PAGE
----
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Perceived sleep quality: The interplay of neuroticism, affect, and hyperarousal

Published:March 23, 2017DOI:https://doi.org/10.1016/j.sleh.2017.03.001

      Abstract

      Introduction

      Many adults experience poor sleep quality, and personality traits have emerged as important predictors of self-reported sleep. However, it is still unclear whether personality predicts sleep quality independent of other correlates, including mood, emotion regulation, and hyperarousal.

      Aims and method

      The aim of this study was twofold. First, using an online survey, we assessed the relationship between perceived sleep quality (defined here as the total score of the Pittsburgh Sleep Quality Index) and personality in 498 Italians (M age = 26.6 ± 7.4 years, 353 Female). Second, using multiple regressions, we investigated whether this association was independent of affect, emotion regulation strategies, and hyperarousal.

      Results

      Results replicate previous findings, showing that neuroticism is the best personality predictor of sleep quality in Italians. When examined separately, hyperarousal explained the most variance in sleep quality (R2 = .18), followed by personality traits (R2 = .12), affect (R2 = .12), and emotion regulation strategies (R2 = .01). However, when all predictors were entered into a single regression model (R2 = .20), only agreeableness, positive affect, and hyperarousal remained statistically significant.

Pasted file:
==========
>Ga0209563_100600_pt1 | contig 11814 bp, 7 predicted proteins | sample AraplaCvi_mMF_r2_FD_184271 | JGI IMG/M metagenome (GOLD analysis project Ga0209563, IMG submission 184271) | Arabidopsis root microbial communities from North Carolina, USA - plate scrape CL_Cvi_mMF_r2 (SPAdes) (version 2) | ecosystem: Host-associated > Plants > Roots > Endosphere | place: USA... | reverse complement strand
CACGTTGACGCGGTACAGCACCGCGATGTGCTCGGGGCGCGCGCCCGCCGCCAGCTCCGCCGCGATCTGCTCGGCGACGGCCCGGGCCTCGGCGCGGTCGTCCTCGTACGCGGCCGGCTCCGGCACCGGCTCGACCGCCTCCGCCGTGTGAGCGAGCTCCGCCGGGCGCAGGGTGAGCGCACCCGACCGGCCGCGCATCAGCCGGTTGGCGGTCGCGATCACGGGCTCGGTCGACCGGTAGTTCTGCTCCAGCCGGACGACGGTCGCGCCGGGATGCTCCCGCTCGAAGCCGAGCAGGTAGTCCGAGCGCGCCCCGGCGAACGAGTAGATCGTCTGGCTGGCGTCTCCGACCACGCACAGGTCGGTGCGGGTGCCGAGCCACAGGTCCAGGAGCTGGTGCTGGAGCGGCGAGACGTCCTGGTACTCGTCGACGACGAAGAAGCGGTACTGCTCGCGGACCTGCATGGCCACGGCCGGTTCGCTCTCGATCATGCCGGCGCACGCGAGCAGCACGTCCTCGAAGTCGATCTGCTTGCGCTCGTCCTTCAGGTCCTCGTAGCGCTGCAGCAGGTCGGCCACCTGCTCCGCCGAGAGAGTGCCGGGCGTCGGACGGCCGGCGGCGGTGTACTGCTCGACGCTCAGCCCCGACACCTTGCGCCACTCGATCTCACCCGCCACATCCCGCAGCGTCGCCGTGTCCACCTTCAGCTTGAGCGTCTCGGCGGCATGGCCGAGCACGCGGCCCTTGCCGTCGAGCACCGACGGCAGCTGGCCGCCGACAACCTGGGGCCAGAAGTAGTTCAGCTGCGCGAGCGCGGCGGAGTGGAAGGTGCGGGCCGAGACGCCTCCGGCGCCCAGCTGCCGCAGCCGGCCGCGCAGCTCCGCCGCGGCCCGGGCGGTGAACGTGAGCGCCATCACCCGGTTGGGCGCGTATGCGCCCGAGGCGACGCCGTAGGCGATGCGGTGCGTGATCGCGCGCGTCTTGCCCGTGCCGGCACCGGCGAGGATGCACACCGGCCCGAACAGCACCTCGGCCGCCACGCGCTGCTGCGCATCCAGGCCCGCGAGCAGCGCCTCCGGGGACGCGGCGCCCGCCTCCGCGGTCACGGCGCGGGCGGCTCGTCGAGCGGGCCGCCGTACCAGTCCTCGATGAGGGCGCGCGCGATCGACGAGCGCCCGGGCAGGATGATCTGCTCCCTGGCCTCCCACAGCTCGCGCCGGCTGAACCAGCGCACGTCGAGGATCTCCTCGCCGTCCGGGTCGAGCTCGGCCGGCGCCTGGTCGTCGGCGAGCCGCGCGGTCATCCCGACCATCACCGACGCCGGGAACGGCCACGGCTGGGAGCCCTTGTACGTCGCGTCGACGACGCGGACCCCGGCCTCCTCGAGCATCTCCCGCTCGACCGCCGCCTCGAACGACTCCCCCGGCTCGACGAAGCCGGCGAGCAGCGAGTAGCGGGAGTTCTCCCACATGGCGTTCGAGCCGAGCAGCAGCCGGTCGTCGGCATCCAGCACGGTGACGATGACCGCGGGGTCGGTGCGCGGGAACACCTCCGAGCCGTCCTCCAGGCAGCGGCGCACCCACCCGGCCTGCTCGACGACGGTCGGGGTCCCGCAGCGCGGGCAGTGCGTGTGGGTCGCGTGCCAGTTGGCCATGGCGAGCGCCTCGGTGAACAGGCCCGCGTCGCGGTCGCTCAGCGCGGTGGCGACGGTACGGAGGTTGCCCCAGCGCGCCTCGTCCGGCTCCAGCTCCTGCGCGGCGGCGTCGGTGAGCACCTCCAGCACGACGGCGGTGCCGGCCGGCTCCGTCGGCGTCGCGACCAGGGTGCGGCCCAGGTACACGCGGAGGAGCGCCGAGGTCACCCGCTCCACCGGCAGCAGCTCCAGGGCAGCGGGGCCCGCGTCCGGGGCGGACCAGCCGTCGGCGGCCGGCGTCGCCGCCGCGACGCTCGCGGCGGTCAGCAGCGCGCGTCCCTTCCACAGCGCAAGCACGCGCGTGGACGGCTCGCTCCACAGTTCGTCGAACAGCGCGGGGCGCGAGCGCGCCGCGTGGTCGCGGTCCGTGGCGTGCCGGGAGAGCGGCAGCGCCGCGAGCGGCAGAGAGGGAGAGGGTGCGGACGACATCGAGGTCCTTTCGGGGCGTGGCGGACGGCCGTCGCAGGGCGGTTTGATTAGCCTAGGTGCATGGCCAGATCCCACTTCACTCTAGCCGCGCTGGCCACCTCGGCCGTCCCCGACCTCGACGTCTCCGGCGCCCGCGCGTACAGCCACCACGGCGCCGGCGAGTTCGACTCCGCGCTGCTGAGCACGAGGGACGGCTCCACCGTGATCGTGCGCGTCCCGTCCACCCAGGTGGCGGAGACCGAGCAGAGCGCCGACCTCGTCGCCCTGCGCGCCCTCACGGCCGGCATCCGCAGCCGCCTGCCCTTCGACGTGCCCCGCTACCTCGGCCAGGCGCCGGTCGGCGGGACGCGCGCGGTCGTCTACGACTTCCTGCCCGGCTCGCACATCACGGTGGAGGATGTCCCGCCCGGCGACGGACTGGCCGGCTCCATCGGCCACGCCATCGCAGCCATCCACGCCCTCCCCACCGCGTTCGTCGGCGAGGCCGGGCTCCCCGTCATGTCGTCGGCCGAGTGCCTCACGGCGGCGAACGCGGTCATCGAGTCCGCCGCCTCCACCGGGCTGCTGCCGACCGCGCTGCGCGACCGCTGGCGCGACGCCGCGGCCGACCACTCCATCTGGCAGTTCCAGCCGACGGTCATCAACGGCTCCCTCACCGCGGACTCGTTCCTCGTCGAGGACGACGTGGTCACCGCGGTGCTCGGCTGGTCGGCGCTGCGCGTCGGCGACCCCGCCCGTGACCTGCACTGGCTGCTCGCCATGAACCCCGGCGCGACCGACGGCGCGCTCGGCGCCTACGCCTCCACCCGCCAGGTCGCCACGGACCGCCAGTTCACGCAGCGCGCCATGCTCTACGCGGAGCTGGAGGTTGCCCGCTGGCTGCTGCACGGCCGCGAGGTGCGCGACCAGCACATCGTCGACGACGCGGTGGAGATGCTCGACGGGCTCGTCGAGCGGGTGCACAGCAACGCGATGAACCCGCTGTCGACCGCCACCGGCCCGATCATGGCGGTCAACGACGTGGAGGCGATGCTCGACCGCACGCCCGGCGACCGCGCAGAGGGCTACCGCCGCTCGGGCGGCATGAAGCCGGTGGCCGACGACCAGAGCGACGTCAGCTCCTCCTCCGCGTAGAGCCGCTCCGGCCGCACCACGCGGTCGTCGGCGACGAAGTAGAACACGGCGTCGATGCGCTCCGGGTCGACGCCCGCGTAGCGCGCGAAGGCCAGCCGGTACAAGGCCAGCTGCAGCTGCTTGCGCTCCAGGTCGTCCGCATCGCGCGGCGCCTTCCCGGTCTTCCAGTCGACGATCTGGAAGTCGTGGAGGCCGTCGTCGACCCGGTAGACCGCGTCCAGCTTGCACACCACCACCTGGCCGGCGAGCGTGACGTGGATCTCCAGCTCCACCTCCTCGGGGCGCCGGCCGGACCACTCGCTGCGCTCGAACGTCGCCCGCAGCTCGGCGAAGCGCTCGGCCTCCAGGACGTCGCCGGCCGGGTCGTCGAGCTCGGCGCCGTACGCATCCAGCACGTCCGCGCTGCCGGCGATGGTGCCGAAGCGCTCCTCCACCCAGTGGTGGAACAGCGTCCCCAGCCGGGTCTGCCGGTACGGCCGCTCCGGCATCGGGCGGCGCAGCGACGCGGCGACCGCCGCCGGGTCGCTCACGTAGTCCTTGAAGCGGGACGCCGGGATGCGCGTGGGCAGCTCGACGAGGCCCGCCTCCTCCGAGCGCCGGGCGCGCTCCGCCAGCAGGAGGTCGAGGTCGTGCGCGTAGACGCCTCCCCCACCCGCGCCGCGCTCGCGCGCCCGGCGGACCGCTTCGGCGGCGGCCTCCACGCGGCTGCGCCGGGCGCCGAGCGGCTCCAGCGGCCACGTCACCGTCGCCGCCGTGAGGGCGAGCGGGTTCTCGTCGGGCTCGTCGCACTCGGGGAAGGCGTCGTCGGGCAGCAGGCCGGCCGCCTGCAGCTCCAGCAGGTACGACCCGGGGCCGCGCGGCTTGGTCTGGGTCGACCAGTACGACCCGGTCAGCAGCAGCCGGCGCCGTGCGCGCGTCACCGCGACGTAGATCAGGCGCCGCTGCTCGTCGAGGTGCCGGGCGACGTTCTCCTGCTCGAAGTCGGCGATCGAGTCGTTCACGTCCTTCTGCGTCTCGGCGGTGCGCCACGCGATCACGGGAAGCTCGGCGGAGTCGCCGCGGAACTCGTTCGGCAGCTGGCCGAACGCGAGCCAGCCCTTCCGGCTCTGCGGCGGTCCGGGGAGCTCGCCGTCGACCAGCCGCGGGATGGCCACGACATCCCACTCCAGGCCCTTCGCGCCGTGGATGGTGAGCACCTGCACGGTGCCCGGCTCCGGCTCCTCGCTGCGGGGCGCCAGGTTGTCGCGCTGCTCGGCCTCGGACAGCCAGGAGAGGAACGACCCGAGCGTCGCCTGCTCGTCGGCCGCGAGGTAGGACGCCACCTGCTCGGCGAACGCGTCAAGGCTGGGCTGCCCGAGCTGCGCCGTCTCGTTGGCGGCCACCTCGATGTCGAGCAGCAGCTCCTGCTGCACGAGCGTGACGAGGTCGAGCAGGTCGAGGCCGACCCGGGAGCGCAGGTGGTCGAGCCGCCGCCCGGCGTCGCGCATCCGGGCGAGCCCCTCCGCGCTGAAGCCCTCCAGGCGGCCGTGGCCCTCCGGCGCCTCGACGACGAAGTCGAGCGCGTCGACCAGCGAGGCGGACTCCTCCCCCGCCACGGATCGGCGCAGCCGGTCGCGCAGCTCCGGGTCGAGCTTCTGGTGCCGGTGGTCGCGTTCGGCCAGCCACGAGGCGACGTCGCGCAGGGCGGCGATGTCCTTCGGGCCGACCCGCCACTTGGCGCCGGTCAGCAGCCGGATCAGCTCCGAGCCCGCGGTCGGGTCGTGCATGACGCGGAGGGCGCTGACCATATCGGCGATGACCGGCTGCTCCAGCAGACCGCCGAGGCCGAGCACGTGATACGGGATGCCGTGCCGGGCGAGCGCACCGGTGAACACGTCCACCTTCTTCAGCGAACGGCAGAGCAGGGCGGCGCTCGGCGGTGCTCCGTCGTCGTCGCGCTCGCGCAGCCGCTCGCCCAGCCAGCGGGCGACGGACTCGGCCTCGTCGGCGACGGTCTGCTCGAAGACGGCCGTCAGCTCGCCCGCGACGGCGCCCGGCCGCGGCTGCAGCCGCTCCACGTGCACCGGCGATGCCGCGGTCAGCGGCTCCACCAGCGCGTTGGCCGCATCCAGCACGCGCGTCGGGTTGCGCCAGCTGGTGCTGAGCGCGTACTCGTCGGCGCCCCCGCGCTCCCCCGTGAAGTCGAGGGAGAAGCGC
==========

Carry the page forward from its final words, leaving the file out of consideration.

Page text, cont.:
Conclusion

      Overall, our data replicate the association between personality and perceived sleep quality in Italians, showing that neuroticism is the best predictor of worse sleep quality. Finally, we also demonstrate important roles for hyperarousal and positive affect, but not for emotion regulation strategies. Results have implications for applied research and interventions that may want to identify individuals at risk for poor sleep.

      Keywords

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